On the subject of cross-curricular arts work, Jessica said that staff were always ‘looking for where that sparkle is going to come out. Sometimes students are so focused on their maths and their English, they forget how exciting school can be.’

Lisa has worked with class teachers to help the students create these large 3D papier Mache models of Wales and Ireland (England and Scotland were there too!): 

Wyburns pride themselves on being able to accommodate a large percentage of SEN students. Their arts-rich creative curriculum was clearly central to this provision. Lisa gave us an example of one of her dyslexic students who despite struggling in other subjects was thriving in arts sessions.

Students can produce something that they can be proud of’ Lisa said. ‘When they shine somewhere else, it gives them that boost’.

With all of the colour and buzz of the interior, Wyburns’ extensive playing field, oak tree-centred playground, pond and Forest School area provide a restorative balance.

The school has a strong focus on mental health and wellbeing on which Assistant Head Jo Woods leads. Like some other schools in our project, Wyburns is a Unicef Right Respecting School. They are also making good use of Edward De Bono’s Six Thinking Hats.

We hope the Jubilee concert, the SATs and the inspection went well, and that the combination of colour, art, music and green space continues to nurture and inspire all who pass through Wyburns.

Many thanks to Arts Lead Lisa Welsh for organising our visit and for her insights into the curriculum. We would also like to thank Assistant Head Jo Woods, Year 5 teacher Jessica Franco and all of the students with whom we spoke. 

Wyburns from the playground

You may also be interested in reading our recently-published Art, Craft and Design Rapid Evidence Review – a survey of published scholarly literature on art, craft and design in education.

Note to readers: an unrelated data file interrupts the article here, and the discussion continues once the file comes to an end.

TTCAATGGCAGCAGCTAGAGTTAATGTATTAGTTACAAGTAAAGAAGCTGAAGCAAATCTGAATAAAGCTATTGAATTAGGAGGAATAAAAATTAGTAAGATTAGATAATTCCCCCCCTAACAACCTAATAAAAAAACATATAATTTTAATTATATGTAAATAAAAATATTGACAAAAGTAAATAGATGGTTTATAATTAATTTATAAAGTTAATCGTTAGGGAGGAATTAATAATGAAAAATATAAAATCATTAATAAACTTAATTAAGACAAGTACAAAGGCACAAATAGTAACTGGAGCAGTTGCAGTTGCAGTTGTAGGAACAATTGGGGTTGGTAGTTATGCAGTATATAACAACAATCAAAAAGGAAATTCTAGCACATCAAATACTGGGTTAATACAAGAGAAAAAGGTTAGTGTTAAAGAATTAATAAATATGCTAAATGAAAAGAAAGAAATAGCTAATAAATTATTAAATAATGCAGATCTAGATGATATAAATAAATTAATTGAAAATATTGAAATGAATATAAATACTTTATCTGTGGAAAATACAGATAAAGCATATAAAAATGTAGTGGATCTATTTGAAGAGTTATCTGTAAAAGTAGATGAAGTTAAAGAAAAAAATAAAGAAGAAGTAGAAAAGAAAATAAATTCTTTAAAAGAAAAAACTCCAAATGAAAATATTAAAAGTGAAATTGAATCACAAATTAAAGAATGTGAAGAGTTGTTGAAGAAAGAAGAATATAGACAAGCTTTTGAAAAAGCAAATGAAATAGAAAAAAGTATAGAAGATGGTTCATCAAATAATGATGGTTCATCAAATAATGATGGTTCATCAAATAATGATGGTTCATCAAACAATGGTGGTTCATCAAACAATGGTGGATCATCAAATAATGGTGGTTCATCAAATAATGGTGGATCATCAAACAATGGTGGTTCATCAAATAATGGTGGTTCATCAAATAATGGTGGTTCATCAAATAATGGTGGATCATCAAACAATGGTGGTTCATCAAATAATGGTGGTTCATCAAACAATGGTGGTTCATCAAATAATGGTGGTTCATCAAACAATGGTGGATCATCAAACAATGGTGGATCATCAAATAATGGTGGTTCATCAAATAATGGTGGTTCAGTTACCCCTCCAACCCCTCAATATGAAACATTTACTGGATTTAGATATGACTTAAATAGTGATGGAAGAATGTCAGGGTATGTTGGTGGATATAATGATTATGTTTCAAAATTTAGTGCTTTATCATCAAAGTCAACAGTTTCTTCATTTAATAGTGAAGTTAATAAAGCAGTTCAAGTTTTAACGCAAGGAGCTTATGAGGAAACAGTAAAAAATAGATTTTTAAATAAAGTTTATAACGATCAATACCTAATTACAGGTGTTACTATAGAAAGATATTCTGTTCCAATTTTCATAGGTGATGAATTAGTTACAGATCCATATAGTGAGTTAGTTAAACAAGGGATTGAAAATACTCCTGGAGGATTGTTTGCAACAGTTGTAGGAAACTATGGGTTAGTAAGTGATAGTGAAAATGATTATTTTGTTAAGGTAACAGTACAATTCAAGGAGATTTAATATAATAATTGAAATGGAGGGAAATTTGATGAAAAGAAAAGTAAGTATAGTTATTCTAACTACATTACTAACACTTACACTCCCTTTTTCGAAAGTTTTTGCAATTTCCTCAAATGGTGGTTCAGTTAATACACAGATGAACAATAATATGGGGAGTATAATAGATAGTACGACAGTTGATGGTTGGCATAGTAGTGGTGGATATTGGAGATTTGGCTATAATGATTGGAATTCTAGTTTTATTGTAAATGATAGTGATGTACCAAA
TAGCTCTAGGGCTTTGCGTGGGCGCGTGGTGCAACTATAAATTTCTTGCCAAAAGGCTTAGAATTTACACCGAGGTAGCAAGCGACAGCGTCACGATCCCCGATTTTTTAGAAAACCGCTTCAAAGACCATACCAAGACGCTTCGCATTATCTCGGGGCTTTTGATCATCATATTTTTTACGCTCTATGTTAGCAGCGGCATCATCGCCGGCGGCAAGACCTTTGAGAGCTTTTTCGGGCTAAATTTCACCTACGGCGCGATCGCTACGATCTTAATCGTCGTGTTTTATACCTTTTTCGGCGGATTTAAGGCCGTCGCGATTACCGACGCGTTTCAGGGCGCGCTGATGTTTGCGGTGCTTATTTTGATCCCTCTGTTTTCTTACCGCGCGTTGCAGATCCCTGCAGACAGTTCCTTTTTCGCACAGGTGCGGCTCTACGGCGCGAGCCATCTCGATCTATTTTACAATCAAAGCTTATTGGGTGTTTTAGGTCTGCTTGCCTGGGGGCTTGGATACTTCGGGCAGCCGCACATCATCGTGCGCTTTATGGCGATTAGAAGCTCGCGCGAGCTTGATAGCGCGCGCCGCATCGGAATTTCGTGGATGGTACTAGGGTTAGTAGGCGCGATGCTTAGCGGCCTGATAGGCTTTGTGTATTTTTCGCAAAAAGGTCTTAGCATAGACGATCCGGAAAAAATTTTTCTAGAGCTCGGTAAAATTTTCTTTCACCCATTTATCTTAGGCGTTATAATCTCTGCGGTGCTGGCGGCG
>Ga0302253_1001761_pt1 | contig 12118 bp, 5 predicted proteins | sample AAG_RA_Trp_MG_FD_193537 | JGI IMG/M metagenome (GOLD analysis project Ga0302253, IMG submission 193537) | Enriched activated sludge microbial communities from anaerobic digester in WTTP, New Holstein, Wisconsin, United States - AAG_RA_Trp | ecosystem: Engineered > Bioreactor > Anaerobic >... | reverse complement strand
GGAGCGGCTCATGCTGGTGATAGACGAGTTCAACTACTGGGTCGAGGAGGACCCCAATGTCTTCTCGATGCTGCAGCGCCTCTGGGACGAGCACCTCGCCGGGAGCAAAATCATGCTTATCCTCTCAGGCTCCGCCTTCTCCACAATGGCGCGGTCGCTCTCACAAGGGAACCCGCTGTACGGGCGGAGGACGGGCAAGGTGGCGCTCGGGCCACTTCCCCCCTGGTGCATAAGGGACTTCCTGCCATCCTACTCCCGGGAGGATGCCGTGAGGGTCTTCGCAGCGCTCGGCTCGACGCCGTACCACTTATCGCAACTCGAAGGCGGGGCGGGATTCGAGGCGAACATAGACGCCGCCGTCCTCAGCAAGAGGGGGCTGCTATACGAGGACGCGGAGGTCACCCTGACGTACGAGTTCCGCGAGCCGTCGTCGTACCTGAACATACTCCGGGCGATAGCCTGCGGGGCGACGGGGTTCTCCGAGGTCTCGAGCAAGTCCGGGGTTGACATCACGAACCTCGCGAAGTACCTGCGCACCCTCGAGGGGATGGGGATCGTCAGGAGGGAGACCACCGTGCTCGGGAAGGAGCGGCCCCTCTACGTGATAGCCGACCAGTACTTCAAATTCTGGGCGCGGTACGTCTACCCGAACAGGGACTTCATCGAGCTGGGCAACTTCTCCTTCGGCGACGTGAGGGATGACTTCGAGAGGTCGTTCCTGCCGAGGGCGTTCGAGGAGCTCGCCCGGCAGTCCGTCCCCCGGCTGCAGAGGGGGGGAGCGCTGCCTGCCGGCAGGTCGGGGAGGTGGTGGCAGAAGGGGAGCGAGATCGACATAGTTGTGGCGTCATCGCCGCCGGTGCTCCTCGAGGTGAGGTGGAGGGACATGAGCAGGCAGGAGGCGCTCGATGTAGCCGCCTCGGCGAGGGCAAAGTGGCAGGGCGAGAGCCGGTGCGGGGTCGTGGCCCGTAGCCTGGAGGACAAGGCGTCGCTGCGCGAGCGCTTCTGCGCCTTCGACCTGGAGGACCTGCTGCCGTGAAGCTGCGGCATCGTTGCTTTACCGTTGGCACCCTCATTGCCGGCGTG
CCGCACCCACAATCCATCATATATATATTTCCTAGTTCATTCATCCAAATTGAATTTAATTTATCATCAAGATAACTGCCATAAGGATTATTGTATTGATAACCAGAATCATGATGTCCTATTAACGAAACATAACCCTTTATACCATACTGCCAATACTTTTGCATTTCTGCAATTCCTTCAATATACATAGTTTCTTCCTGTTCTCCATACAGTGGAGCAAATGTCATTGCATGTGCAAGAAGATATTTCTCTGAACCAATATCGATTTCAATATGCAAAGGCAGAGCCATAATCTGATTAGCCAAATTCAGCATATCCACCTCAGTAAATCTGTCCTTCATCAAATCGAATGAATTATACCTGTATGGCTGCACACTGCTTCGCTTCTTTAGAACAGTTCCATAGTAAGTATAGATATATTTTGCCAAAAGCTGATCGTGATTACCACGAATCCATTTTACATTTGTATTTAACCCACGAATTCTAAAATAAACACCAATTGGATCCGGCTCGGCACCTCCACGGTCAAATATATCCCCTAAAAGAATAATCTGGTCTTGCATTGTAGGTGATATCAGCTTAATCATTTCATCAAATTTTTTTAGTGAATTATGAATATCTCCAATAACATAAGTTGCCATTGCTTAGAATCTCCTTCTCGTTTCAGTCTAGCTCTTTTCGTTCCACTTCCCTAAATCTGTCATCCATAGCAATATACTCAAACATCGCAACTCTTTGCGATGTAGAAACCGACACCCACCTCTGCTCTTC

Newlyn: The opportunities and challenges of a seafront Cornish arts-rich primary school

Newlyn is a small fishing village on the south coast of Cornwall just over a mile west of Penzance. The school of 120 students sits just up the hill from the seafront. Even on a misty morning, you can see St Michael’s Mount from the library’s big bay window.

And while Newlyn Primary school is on the same street as a long-established and prestigious contemporary art gallery, in the same village as three private commercial art galleries and a short mini-bus drive from places of arts and culture, Newlyn town is an area of high poverty. Head teacher Isabel Stephens told us that ‘50% of our children come from an estate which is in the bottom 10% economically in Europe. 43% of the children are on free school meals.’

Four years into her role, Isabel talked about the substantial changes she had made to the curriculum in order to rebrand the school around the arts and encourage parents (and staff) to apply. In fact, the arts now drive ‘everything’ – students study a diverse range of artists while focussing on skills progression and conceptual understanding.